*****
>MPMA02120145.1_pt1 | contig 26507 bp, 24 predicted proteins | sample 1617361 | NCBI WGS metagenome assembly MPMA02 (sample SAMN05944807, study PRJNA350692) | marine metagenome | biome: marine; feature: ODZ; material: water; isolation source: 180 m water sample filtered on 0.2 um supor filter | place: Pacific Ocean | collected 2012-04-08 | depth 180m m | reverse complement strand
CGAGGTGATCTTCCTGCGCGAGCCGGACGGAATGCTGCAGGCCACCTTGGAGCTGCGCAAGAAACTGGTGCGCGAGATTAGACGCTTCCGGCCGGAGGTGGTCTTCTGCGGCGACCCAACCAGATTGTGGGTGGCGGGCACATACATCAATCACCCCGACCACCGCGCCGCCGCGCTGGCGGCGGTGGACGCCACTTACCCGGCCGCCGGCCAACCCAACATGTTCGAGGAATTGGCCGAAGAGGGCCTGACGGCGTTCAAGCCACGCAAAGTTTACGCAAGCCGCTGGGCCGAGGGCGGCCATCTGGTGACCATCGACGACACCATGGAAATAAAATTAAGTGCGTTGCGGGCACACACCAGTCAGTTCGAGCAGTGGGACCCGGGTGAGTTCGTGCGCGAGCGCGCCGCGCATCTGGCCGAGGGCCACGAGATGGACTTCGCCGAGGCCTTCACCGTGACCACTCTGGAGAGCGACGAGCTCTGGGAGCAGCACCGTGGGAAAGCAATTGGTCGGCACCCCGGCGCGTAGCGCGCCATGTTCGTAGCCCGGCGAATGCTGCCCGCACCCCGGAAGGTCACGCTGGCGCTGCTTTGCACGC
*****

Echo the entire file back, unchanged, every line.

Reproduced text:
>MPMA02120145.1_pt1 | contig 26507 bp, 24 predicted proteins | sample 1617361 | NCBI WGS metagenome assembly MPMA02 (sample SAMN05944807, study PRJNA350692) | marine metagenome | biome: marine; feature: ODZ; material: water; isolation source: 180 m water sample filtered on 0.2 um supor filter | place: Pacific Ocean | collected 2012-04-08 | depth 180m m | reverse complement strand
CGAGGTGATCTTCCTGCGCGAGCCGGACGGAATGCTGCAGGCCACCTTGGAGCTGCGCAAGAAACTGGTGCGCGAGATTAGACGCTTCCGGCCGGAGGTGGTCTTCTGCGGCGACCCAACCAGATTGTGGGTGGCGGGCACATACATCAATCACCCCGACCACCGCGCCGCCGCGCTGGCGGCGGTGGACGCCACTTACCCGGCCGCCGGCCAACCCAACATGTTCGAGGAATTGGCCGAAGAGGGCCTGACGGCGTTCAAGCCACGCAAAGTTTACGCAAGCCGCTGGGCCGAGGGCGGCCATCTGGTGACCATCGACGACACCATGGAAATAAAATTAAGTGCGTTGCGGGCACACACCAGTCAGTTCGAGCAGTGGGACCCGGGTGAGTTCGTGCGCGAGCGCGCCGCGCATCTGGCCGAGGGCCACGAGATGGACTTCGCCGAGGCCTTCACCGTGACCACTCTGGAGAGCGACGAGCTCTGGGAGCAGCACCGTGGGAAAGCAATTGGTCGGCACCCCGGCGCGTAGCGCGCCATGTTCGTAGCCCGGCGAATGCTGCCCGCACCCCGGAAGGTCACGCTGGCGCTGCTTTGCACGC